Repairing plaster

I need to do some repairs to my 53 year-old plaster walls. The lath is metal mesh grid, which holds a sandy colored base. And the finish coat (yes, there might be another layer between this and the base) is a nice, smooth, creamy colored surface. I have a lot of patience and am willing to do it the way professionals would if I have to.
I have some narrow cracks that I can dig out to hold the plaster patch. Exactly what type of plaster is used here? Gauging plaster with lime? Moulding plaster? The guy at my office who repaired the plaster walls (and did a fantastic job) said he used lime and moulding plaster.
For larger areas, where pieces have broken away all the way down to the lath, do I need to use two types of plaster?...One for the base to bond with the lath and rest of the base and one for the finish surface?
And for cracks that might open up again, should I dig down a little and bury fiberglass tape across the joint and below the surface?
Mike
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For cracks, spackling compound will do as long as the base coat is sound (no movement).
For small areas you could try finishing plaster, but do a couple of layers or three. Your final coating should be quite thin, easily less than an eighth of an inch. That is the only one that has to be level.
For larger areas, you need a base coat plaster (perlited gypsum) for the base coat, leaving about a quarter inch for finishing coats (two is best) with finishing plaster. Around here, perlited gypsum comes in 80 pound bags, which is a lot of plaster. But if you do have large areas that need this, do the small areas in the same manner. Allow each coat to dry thoroughly before putting on the next. I water each coat with a sprinkler bottle before putting on the next coat.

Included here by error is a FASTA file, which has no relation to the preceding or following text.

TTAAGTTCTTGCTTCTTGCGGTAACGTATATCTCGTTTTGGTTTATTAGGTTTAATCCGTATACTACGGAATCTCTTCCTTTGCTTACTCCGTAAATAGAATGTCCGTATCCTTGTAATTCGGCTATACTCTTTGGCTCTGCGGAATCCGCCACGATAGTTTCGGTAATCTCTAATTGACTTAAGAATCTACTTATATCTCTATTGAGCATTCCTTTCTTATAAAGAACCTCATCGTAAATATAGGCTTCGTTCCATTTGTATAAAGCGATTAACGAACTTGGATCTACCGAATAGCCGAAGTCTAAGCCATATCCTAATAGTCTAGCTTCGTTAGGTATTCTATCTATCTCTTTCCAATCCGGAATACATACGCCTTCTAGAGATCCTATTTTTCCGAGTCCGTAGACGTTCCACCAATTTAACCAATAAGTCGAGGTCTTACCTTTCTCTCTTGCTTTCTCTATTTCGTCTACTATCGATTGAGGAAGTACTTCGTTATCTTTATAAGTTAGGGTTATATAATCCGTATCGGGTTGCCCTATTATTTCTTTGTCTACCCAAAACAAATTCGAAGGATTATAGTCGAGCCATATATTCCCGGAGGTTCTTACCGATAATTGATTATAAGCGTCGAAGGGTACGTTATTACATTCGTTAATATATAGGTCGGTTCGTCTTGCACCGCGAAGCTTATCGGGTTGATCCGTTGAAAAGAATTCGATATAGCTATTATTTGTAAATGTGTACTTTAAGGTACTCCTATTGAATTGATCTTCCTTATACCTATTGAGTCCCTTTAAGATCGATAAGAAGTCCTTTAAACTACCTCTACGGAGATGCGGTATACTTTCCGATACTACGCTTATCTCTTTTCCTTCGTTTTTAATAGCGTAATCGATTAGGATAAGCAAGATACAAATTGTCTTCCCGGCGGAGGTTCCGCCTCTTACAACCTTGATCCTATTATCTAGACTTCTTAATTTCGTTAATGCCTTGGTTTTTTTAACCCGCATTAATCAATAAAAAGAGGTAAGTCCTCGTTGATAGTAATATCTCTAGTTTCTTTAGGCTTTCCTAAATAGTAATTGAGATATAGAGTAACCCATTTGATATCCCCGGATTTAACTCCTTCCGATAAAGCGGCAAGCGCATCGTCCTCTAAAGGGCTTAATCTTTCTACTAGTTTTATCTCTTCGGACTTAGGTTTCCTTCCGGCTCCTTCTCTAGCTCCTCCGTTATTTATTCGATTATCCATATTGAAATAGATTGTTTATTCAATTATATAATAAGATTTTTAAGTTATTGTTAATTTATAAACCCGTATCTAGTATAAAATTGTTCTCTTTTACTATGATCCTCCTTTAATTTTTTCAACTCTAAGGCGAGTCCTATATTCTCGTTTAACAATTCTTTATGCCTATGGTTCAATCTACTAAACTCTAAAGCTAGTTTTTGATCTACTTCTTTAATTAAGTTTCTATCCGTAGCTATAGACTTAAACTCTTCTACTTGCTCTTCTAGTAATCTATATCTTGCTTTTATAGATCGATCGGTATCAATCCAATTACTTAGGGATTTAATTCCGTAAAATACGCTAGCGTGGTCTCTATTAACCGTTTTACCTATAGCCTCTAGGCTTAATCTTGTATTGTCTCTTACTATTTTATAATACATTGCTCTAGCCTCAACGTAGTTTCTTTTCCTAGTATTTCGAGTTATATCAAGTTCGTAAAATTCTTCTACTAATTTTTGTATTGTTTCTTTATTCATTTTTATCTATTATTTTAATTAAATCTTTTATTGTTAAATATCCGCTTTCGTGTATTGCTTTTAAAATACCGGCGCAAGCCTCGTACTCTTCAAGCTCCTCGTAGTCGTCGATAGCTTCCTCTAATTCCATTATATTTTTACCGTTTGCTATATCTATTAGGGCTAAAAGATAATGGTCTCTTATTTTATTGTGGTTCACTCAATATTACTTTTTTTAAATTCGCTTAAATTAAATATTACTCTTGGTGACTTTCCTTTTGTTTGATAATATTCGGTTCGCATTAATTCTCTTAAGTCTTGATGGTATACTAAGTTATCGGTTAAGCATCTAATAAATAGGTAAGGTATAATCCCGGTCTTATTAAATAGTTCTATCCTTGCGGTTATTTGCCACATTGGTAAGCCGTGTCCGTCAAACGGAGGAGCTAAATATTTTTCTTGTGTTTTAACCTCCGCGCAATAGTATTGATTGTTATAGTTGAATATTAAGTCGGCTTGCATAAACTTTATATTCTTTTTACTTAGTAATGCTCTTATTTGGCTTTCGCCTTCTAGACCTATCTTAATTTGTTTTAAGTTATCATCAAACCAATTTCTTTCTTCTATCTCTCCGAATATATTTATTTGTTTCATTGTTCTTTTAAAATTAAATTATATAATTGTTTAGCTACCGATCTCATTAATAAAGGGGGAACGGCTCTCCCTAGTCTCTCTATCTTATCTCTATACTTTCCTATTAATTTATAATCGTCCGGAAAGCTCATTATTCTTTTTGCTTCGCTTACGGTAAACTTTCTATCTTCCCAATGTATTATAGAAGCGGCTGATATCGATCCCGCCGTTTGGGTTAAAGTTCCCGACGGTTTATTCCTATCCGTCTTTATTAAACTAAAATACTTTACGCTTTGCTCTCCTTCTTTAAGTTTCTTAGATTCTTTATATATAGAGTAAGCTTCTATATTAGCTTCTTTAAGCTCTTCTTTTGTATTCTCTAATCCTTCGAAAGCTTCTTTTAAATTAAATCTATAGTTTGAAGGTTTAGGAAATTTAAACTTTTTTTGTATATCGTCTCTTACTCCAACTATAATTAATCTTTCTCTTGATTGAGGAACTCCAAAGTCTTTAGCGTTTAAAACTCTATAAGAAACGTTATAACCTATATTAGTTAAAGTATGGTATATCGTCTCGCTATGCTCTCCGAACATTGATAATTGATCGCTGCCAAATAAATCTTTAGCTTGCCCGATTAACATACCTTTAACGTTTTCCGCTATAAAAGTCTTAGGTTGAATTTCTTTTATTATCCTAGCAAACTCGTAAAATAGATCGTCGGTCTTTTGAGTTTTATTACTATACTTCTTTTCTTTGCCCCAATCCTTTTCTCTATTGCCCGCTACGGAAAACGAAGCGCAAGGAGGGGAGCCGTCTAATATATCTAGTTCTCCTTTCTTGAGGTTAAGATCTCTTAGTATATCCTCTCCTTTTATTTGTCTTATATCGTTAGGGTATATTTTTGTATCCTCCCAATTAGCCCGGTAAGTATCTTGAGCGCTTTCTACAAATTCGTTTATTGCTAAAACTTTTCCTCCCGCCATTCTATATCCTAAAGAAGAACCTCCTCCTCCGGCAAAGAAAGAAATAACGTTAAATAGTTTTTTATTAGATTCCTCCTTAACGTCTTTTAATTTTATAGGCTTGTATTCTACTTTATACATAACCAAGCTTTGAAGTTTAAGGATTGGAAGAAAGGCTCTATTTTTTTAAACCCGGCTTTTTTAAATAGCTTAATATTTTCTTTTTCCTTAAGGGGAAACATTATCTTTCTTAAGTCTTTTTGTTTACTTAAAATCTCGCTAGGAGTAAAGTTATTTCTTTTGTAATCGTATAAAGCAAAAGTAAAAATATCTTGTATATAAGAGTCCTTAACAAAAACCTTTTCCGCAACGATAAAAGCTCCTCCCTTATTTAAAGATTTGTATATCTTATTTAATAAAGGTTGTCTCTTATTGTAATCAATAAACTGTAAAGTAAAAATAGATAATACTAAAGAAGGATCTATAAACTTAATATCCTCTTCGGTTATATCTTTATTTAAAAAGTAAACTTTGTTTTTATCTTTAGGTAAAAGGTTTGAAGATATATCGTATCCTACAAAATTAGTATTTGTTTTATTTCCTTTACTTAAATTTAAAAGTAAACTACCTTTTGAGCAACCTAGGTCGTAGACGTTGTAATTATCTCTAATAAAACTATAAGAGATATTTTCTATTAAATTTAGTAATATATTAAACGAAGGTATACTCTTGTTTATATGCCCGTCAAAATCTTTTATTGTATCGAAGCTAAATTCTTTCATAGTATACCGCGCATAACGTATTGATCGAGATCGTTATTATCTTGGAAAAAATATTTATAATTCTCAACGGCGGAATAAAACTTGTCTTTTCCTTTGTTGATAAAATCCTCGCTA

Plastering is a real art (which is why so many now only do drywall), but if your original walls are very smooth, you can usually match that with careful work and probably some sanding. If the surface you are matching is dimpled or patterned, matching it is quite a challenge, but I had good results once patting it down with a damp sponge.
I don't know what moulding plaster is, but if it is plaster of paris, I would not use it. Likewise, I've never seen a real plasterer use tape, except possibly in corners if the lath doesn't meet, and even then, it is just used to keep the base coat from falling through the gap, not really as a strengthening measure. Tape is used with drywall, which is not nearly as strong as a real plaster wall.
upand_at snipped-for-privacy@yahoo.com wrote:

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my neighbor is a ACE patching plaster. He uses drymall mud, and taped a crack here that forever returned:( That was 9 years ago and its imnpossible to find it.
So try some drywall mud it dries slower so you can work it! Patching plaster sets up so fast theres no time to do anything:(
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my neighbor is a ACE patching plaster. He uses drymall mud, and taped a crack here that forever returned:( That was 9 years ago and its imnpossible to find it.